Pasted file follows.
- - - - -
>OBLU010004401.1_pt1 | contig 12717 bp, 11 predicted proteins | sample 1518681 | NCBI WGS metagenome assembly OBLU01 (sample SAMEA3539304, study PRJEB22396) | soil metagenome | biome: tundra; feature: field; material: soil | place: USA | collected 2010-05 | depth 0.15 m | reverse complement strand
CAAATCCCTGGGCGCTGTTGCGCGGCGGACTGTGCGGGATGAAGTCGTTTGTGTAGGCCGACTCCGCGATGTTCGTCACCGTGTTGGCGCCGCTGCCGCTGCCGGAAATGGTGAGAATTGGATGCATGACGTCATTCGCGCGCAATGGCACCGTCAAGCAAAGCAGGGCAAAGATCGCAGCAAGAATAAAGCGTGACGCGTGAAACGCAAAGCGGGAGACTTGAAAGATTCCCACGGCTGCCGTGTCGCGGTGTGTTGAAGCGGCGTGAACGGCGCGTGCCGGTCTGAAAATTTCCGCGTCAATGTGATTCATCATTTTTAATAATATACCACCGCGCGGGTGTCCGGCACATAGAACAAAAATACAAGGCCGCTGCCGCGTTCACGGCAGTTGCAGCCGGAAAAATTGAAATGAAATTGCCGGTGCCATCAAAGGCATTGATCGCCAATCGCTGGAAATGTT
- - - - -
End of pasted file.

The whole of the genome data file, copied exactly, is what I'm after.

>OBLU010004401.1_pt1 | contig 12717 bp, 11 predicted proteins | sample 1518681 | NCBI WGS metagenome assembly OBLU01 (sample SAMEA3539304, study PRJEB22396) | soil metagenome | biome: tundra; feature: field; material: soil | place: USA | collected 2010-05 | depth 0.15 m | reverse complement strand
CAAATCCCTGGGCGCTGTTGCGCGGCGGACTGTGCGGGATGAAGTCGTTTGTGTAGGCCGACTCCGCGATGTTCGTCACCGTGTTGGCGCCGCTGCCGCTGCCGGAAATGGTGAGAATTGGATGCATGACGTCATTCGCGCGCAATGGCACCGTCAAGCAAAGCAGGGCAAAGATCGCAGCAAGAATAAAGCGTGACGCGTGAAACGCAAAGCGGGAGACTTGAAAGATTCCCACGGCTGCCGTGTCGCGGTGTGTTGAAGCGGCGTGAACGGCGCGTGCCGGTCTGAAAATTTCCGCGTCAATGTGATTCATCATTTTTAATAATATACCACCGCGCGGGTGTCCGGCACATAGAACAAAAATACAAGGCCGCTGCCGCGTTCACGGCAGTTGCAGCCGGAAAAATTGAAATGAAATTGCCGGTGCCATCAAAGGCATTGATCGCCAATCGCTGGAAATGTT